After-the-catch ability

Former Ravens offensive coordinator Greg Roman rarely asked the team’s wide receivers to turn quick hitters into gold last year. According to Sports Info Solutions, only Devin Duvernay and Demarcus Robinson caught screen passes in 2022. Only Duvernay, Robinson and DeSean Jackson had a catch on a run-pass-option play, meanwhile, and only Duvernay finished with more than one.

Under Monken, that should change. He relied heavily on screens and RPOs at Georgia last season — and he didn’t have a wide receiver nearly as gifted as Flowers, whose 4.42-second 40-yard dash is in the 82nd percentile among wide receiver prospects, and whose broad jump is in the 84th percentile.

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That explosiveness showed up on tape. According to SIS, Flowers ranked second among 60 wide receiver prospects in this year’s class in yards after the catch per game (42.5), and eighth in broken or missed tackles forced per reception (0.31).

“I think one of the things about him is, he’s good on all three levels,” coach John Harbaugh said. “He goes deep. … he runs the intermediate routes, the deep ins and things like that, especially. And then the run after the catch is really special. It is kind of [comparable to] Steve Smith in that sense. I mean, he can catch it and take two or three steps and really accelerate away from a tackle, which is the one thing I really thought jumped out on the tape for me. He’s a strong runner, too, so yeah, he’s going to be part of that.”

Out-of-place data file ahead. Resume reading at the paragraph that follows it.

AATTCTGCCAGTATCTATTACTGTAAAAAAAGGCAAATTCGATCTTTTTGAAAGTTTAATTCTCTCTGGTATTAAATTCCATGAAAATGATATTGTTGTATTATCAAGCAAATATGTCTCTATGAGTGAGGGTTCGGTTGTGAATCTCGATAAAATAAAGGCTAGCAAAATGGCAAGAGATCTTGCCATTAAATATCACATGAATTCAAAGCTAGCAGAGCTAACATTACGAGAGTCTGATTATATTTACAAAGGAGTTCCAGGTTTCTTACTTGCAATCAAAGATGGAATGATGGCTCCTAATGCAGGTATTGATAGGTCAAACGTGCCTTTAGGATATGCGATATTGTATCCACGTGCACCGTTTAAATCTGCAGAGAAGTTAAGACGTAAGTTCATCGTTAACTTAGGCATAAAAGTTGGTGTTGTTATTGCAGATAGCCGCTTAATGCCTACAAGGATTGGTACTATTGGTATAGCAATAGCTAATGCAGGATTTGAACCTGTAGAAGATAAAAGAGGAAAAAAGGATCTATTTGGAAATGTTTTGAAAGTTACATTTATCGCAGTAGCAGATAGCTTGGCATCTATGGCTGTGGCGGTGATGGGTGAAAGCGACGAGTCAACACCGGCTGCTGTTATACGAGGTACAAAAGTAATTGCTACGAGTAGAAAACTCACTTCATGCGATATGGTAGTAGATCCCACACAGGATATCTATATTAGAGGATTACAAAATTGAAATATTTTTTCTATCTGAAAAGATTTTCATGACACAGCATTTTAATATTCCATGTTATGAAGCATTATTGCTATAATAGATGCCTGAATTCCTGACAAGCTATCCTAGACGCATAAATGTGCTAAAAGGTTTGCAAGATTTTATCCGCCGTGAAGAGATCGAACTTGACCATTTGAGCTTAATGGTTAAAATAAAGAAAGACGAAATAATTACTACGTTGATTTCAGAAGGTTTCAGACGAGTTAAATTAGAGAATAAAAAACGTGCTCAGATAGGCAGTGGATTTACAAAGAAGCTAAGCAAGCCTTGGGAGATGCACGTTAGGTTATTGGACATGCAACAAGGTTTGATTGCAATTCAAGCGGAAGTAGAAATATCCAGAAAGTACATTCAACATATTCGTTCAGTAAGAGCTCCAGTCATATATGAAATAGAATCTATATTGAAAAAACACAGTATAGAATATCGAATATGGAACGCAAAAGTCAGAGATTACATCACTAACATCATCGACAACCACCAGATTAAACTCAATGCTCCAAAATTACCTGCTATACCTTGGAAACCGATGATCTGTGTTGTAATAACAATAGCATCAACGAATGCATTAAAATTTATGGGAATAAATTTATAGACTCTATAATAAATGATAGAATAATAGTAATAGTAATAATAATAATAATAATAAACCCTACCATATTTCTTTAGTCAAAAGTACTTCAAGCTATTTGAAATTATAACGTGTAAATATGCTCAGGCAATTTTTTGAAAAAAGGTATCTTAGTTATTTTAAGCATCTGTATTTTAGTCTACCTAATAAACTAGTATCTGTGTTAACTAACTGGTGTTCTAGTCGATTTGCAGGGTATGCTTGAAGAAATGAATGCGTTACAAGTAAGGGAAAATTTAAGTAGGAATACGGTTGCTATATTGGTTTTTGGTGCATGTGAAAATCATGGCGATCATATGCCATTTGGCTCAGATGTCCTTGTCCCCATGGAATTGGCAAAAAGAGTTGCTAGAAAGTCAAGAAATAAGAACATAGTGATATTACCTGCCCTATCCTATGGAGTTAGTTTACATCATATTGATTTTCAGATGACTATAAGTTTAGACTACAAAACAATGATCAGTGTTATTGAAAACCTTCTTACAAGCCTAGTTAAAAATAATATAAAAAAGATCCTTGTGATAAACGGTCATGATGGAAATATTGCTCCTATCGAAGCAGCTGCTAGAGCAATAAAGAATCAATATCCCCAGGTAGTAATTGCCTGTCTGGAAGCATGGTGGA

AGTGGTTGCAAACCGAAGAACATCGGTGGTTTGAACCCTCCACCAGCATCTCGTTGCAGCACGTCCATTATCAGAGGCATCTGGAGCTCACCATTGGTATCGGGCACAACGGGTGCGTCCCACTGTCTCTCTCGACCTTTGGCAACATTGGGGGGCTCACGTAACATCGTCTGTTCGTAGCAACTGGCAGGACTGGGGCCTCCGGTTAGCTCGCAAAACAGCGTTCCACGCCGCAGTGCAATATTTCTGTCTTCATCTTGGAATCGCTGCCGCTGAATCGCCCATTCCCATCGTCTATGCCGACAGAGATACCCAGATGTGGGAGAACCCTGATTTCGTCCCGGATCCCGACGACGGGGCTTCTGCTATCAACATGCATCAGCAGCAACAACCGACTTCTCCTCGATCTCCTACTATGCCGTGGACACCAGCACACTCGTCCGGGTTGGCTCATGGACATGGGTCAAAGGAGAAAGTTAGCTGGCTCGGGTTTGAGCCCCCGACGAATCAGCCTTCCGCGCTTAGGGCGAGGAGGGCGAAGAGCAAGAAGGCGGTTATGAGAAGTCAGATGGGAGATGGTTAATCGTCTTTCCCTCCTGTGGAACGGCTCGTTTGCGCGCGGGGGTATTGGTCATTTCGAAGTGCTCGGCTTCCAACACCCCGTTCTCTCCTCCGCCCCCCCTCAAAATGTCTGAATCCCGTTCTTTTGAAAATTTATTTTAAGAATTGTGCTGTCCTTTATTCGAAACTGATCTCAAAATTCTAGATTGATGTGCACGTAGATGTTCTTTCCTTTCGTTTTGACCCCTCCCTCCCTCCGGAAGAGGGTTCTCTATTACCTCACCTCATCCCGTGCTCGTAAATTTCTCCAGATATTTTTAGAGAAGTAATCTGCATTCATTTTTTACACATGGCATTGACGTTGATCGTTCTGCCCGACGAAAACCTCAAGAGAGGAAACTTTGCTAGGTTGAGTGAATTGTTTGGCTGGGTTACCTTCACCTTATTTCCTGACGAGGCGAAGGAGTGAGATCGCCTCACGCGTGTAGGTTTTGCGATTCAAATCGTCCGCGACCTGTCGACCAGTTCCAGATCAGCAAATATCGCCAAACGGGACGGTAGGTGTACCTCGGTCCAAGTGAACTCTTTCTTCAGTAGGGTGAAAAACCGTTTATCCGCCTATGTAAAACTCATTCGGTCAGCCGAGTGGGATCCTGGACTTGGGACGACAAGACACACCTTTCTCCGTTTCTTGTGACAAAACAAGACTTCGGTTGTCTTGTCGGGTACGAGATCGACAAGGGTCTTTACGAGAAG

Very versatile

Midway through the Ravens’ post-draft news conference late Thursday night, Harbaugh offered a positive update on the team’s wide receiver room. “Everyone knows about Odell [Beckham Jr.],” he began. He called Nelson Agholor an “underrated” signing. Rashod Bateman was in a “great place.” Devin Duvernay “looks great.” Tylan Wallace is “doing a great job.” James Proche II is “in here working hard.”

However the Ravens’ depth chart shakes out this summer, they should have more depth and talent entering Week 1 than they’ve had in years. And wherever Flowers is needed, that’s where he’ll line up. He has the frame of a slot receiver, but on two-thirds of his pass snaps last season he lined up outside, according to PFF.

“I can do whatever you need me to do,” Flowers said. “I can run every route you give me. I can separate. I can make competitive catches.”

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Under Harbaugh, the Ravens have asked their receivers to function as interchangeable pieces, moving around the formation and running whatever the playbook calls for. Flowers’ versatility should make him an instant-impact chess piece. If the Ravens want Bateman and Beckham as their outside receivers, Flowers can line up inside. If the Ravens want another vertical threat downfield, Flowers can do that, too.

“We’ve got kind of a versatile receiving group,” Harbaugh said. “We’ve got a lot of guys, I know [first-year wide receivers coach] Greg Lewis, when we were having our meetings, he really liked Zay as well. His thing was: ‘Let’s take the best player, the most versatile guys, and then move ‘em around in different spots and use ‘em all. And I thought that was something that kind of resonated with all of us.”

jonas.shaffer@thebaltimorebanner.com

Jonas Shaffer is a Ravens beat writer for The Baltimore Banner. He previously covered the Ravens for The Baltimore Sun. Shaffer graduated from the University of Maryland and grew up in Silver Spring.